Disability Discrimination in the Workplace

Disability Discrimination in the Workplace

by | Jul 7, 2017 | Disability Discrimination, Employment Law, Workplace Discrimination

People with disabilities overcome personal challenges to be capable and productive members of the workforce. They certainly don’t need to face additional obstacles due to discrimination in the workplace. The stigma, misconceptions, and fear surrounding disabilities can be as disabling as the actual impairments.

To address the problem of disability discrimination in the workplace, US employers with at least 15 employees, and California employers with at least 5 employees, are prohibited from engaging in workplace discrimination based on employee disability.
 

What is a Disability?

A disability is a documented physical or mental condition that substantially limits a person’s major life activities. This definition is purposely broad and includes:

  • Physical impairments – Any physiological disorder or condition, cosmetic disfigurement, or anatomical loss affecting one or more systems of the body.
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  • Mental disorders – Any mental or psychological disorder, including mental, intellectual, and emotional conditions and learning disabilities.

Qualified Individuals

A qualified individual is someone who is capable of performing the essential functions of a job. This is a person who is qualified to perform a job in terms of skill, experience, and education. Such people are considered qualified individuals regardless of whether they require reasonable accommodations due to mental or physical disabilities.
 

What is Considered Disability Discrimination?

It is illegal for an employer to deny equal jobs or benefits to disabled employees. An employer is forbidden from using discriminatory qualification standards to filter out those with disabilities. Likewise, employers may not assess employees using discriminatory administrative standards, criteria, or methods that disadvantage disabled workers.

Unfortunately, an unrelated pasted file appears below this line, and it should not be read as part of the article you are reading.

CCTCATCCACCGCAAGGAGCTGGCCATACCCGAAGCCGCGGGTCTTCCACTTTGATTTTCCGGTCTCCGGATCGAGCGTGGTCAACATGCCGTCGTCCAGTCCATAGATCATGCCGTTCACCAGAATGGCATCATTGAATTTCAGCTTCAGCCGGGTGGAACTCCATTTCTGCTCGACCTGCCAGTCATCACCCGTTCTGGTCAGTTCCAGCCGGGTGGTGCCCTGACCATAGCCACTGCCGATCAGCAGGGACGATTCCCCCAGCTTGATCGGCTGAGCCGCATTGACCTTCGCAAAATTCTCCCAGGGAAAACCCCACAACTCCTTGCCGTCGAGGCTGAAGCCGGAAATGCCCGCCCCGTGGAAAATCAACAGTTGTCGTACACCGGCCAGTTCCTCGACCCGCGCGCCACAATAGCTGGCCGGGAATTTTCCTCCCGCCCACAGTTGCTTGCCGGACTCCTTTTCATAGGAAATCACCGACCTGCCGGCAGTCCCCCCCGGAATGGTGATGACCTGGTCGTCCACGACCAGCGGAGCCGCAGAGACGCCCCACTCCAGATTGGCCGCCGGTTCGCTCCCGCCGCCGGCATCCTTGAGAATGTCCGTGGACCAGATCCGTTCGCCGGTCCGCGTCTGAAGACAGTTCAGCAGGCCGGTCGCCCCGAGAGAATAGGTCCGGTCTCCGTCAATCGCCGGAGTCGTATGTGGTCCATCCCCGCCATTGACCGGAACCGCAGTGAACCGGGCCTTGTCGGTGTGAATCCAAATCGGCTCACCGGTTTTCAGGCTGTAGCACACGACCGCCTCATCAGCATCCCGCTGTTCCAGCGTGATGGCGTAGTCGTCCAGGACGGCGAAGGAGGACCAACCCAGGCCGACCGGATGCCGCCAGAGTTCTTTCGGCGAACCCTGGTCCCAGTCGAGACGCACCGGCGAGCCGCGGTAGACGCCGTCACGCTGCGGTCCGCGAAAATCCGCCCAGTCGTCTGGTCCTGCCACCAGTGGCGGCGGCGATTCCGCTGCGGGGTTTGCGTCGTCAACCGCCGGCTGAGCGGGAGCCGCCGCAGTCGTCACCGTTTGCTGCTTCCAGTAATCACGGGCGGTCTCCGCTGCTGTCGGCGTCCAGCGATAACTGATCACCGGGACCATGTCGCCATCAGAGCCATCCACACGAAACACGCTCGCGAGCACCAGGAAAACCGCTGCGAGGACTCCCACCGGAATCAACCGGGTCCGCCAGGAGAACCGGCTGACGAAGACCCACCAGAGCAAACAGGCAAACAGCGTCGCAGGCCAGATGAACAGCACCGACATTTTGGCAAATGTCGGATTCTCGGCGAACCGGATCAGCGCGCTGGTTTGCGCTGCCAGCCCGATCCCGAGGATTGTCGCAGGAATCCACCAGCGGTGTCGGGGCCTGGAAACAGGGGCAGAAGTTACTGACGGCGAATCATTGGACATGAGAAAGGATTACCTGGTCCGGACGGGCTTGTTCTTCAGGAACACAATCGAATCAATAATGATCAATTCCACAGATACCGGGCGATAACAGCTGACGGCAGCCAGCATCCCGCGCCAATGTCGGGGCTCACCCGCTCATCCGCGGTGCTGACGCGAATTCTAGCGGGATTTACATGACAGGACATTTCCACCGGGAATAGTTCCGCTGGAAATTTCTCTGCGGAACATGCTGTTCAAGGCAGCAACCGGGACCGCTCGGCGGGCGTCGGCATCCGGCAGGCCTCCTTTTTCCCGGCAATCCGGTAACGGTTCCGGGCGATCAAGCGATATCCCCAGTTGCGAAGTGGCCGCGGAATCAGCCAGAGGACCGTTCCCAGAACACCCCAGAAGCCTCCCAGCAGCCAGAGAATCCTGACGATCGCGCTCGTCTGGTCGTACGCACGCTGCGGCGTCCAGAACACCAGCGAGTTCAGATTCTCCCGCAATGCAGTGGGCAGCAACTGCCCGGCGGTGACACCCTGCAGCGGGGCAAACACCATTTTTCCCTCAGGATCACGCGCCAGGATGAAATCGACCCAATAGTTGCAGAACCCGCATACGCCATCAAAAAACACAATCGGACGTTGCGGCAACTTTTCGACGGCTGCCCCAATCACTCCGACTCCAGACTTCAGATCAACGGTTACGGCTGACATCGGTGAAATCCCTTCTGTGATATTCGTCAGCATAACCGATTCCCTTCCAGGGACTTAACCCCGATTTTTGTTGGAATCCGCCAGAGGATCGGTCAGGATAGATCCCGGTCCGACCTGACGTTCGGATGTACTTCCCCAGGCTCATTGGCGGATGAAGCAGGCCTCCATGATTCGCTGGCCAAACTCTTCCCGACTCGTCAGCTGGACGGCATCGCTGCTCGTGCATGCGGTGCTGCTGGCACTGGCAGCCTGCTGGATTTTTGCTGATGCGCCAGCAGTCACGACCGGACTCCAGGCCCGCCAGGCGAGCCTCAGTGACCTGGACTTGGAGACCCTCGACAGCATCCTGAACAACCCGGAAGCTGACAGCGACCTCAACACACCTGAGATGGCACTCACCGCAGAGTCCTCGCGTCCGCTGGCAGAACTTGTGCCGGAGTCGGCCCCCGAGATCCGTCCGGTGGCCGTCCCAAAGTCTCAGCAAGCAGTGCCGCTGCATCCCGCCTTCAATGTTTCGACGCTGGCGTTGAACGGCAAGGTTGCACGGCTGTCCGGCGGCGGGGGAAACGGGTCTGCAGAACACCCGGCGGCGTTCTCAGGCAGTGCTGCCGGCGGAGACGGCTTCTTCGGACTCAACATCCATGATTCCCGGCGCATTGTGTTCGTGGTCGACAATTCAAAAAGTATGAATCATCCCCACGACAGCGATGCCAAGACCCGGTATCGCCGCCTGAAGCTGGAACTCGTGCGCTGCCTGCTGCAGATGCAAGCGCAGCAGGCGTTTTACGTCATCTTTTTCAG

Employers are required to make reasonable accommodations to allow disabled employees to perform their job duties. They may not handle disabled employees by segregating or adversely classifying them due to their disabilities.

Employers may not disadvantage employees by negatively assessing them in areas affected by their disabilities. Employers also may not engage in relationships with third parties, such as labor unions and employment agencies, in a manner that adversely affects disabled workers.
Medical Examinations

A medical examination is only allowed if all employees are subject to the same examination, and it must take place after the job offer is made and before employment begins. Under certain circumstances, medical examinations may be performed during employment only if they are related to the job and business necessity.

An employer may ask about an employee’s physical or mental abilities only to determine whether the employee is able to perform the job duties. Also, an employee may voluntarily disclose information about medical history and undergo a medical examination as part of an employee health program.
 

How to Prove Disability Discrimination

A disabled person, or someone presumed to be disabled, must be able to demonstrate an ability to perform the essential functions of the job, with or without reasonable accommodations. That person must then demonstrate that, due to a disability or request for accommodation, he or she was:

  • Denied employment
  • Denied promotion
  • Terminated
  • Adversely impacted in any other aspect of employment

If you believe you have been the victim of disability discrimination in the workplace, you should speak with an experienced employment law attorney. Many employment law claims must be filed within a limited period of time, so it is important to act quickly to protect your rights.

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